• Edwin Hubble was not much liked by his colleagues: Hubble, often arrogant and standoffish, rarely hung out with his fellow astronomers. One called him a “stuffed shirt.” Hubble preferred to socialize with the actors and writers in nearby Hollywood, the aristocrats of southern California. While a Rhodes scholar at Oxford University, he completely reinvented himself: he adopted a British accent that he maintained for the rest of his life, dressed like a dandy, and began to add dubious credentials to his résumé (like saying he once practiced law, which he never did). Hubble’s affectation for wearing jodhpurs, leather puttees, and a beret while observing, or going around and saying “Bah Jove,” was simply too much for the other astronomers to bear.
  • Not Hubble, not Einstein, but a Belgian priest first discovered how the cosmos truly operates: Both a theorist and a Jesuit priest, Georges Lemaître predicted in 1927—two years before Hubble measured it—that space-time was moving outward, with the galaxies going along for the ride. Here was the reason for Slipher's fleeing galaxies. Lemaître even estimated a rate of expansion close to the one that Hubble would later calculate. Since the young priest published this astonishing news in an obscure journal, no one noticed—no one at all.
  • The Hubble Space Telescope could have had another name: Three men had a good chance at proving the universe was filled with other galaxies, beyond the borders of the Milky Way, years before Hubble. Each had the opportunity and the expertise. But James Keeler at the Lick Observatory prematurely died in 1900 at the age of 42; Heber Curtis, also at Lick, took a promotion, taking himself out of the race; and Harvard astronomer Harlow Shapley was mulishly wedded to a flawed vision of the cosmos, a blunder he regretted for the rest of his life.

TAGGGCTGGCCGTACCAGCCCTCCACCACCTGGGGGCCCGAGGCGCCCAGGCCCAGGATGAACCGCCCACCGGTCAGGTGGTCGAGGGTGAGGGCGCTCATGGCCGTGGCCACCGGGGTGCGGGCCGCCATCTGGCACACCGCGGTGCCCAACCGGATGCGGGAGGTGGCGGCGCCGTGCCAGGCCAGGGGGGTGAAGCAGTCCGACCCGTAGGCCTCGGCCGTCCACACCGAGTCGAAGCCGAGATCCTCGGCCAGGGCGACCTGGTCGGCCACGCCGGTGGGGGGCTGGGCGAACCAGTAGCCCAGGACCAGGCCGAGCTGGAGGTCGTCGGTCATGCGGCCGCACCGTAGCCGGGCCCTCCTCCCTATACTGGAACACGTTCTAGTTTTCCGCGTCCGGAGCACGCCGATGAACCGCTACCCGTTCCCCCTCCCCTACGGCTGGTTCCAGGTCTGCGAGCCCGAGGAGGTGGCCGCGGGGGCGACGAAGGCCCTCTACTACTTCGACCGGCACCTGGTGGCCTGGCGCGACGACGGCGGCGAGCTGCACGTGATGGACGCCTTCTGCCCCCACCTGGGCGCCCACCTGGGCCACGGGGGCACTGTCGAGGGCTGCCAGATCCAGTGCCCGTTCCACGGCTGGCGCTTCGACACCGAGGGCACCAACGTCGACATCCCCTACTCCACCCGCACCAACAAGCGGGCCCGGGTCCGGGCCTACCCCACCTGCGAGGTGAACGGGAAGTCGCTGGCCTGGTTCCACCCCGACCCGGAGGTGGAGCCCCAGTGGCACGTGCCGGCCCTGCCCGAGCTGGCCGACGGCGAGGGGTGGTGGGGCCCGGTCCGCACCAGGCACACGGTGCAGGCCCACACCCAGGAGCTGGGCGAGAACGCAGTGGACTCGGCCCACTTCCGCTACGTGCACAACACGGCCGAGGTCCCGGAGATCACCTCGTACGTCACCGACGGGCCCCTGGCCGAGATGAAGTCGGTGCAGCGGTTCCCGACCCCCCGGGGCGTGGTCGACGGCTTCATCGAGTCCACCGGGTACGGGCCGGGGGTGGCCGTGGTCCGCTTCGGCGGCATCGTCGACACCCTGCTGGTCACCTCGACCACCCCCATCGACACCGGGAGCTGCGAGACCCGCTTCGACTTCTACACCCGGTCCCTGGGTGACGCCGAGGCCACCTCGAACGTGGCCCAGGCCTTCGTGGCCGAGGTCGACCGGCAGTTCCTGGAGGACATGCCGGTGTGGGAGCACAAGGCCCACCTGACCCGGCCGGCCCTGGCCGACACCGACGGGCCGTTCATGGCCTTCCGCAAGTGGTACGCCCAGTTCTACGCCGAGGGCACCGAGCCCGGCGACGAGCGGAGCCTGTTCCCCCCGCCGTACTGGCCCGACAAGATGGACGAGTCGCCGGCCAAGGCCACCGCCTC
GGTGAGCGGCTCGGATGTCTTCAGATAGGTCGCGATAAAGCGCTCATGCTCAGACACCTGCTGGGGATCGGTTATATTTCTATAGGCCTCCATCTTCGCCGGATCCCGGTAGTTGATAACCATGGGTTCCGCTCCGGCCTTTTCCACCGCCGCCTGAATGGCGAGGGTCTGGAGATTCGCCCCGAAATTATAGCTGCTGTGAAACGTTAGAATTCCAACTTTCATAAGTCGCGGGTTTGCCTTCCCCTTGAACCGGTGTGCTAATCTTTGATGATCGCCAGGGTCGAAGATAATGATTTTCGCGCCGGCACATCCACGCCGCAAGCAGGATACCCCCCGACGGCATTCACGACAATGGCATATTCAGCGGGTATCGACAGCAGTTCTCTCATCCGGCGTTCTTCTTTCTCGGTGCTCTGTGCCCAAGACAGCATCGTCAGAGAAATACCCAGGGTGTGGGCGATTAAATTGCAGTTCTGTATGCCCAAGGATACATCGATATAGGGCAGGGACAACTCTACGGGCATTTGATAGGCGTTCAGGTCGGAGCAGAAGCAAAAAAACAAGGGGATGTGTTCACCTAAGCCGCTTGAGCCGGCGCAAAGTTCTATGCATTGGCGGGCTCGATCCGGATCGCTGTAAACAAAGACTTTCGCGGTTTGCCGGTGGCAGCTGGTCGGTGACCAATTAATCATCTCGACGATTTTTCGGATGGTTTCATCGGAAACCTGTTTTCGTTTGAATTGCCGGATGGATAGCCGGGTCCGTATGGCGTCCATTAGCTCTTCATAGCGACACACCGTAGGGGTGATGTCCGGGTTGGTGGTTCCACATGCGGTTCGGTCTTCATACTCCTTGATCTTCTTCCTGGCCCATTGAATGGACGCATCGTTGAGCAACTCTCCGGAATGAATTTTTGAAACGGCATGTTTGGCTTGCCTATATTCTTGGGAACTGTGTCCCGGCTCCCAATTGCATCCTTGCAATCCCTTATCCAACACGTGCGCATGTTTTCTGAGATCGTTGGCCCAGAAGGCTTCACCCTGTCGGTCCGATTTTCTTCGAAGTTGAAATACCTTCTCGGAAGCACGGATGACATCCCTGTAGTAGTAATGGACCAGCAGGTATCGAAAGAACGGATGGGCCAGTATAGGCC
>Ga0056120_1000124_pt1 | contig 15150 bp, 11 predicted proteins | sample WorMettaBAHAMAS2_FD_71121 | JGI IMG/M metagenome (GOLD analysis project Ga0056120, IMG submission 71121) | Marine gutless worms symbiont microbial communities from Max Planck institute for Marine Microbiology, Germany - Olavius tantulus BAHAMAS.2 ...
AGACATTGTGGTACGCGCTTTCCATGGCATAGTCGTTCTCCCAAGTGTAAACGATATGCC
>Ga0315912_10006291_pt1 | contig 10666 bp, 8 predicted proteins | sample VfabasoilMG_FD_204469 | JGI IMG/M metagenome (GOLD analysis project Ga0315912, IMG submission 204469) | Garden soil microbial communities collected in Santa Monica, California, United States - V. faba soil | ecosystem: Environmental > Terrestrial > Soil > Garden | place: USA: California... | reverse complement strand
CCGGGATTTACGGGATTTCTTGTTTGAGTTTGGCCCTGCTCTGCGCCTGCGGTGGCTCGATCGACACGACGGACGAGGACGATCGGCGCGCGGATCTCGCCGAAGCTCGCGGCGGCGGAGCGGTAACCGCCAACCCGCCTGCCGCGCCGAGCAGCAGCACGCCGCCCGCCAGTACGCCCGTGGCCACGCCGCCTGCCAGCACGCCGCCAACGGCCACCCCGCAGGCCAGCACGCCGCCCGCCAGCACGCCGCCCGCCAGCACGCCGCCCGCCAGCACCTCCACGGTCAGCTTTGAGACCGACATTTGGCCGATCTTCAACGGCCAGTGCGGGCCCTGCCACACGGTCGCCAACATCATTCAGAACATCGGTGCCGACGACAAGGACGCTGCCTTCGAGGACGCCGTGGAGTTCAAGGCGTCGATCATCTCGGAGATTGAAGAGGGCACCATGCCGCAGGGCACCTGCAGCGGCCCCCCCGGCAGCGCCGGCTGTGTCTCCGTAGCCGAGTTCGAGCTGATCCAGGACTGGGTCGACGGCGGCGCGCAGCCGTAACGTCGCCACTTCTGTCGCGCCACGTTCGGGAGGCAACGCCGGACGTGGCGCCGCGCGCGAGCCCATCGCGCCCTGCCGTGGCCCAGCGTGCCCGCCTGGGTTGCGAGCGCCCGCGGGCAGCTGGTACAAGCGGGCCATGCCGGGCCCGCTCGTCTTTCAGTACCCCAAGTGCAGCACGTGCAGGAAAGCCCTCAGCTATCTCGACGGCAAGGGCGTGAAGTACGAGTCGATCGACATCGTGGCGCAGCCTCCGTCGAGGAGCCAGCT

Above photos, from top to bottom: (1) Edwin Hubble; (2) Vesto Slipher; (3) Henrietta Leavitt; (4) Georges Lemaître


  1. Great post! About the obscure Belgian journal, I've often thought perhaps too much emphasis is placed on that for the reason Lemaitre was ignored back in the day. For one thing, as you know, Friedman published both his 1922 papers in Zeitschrift (if I recall correctly off the top of my head), and was even graced with a response by Einstein. And yet his work was pretty much ignored as well. So it makes me wonder whether anyone would've paid attention to Lemaitre even if he'd published his 1927 paper in Zeitschrift as well....

    Fortunately, he did manage to get Eddington's attention again in 1930.

  2. My book goes into a little more depth on this question, John. At the time of Friedmann, cosmological models were still thought to be playful mathematics but nothing to take seriously. Moreover, Einstein's vision of a stable, unmoving universe held far more sway in the cosmological community at the time.

    Lemaitre actually met with Einstein a few months after his paper in the Belgian journal came out and tried to convince him of its merits. Einstein would have none of it, declaring that Lemaitre's physical insight was "abominable." Well, if you have the world's greatest physicist tearing you down, you don't feel much energy to push your cause. Once Eddington and de Sitter in 1930, though, saw Lemaitre's paper, which dealt with the astronomical evidence far more than Friedmann, they were immediately convinced. I think they would have had the same reaction in 1927, since others were already tweaking de Sitter's work by then and more open to Lemaitre's solution.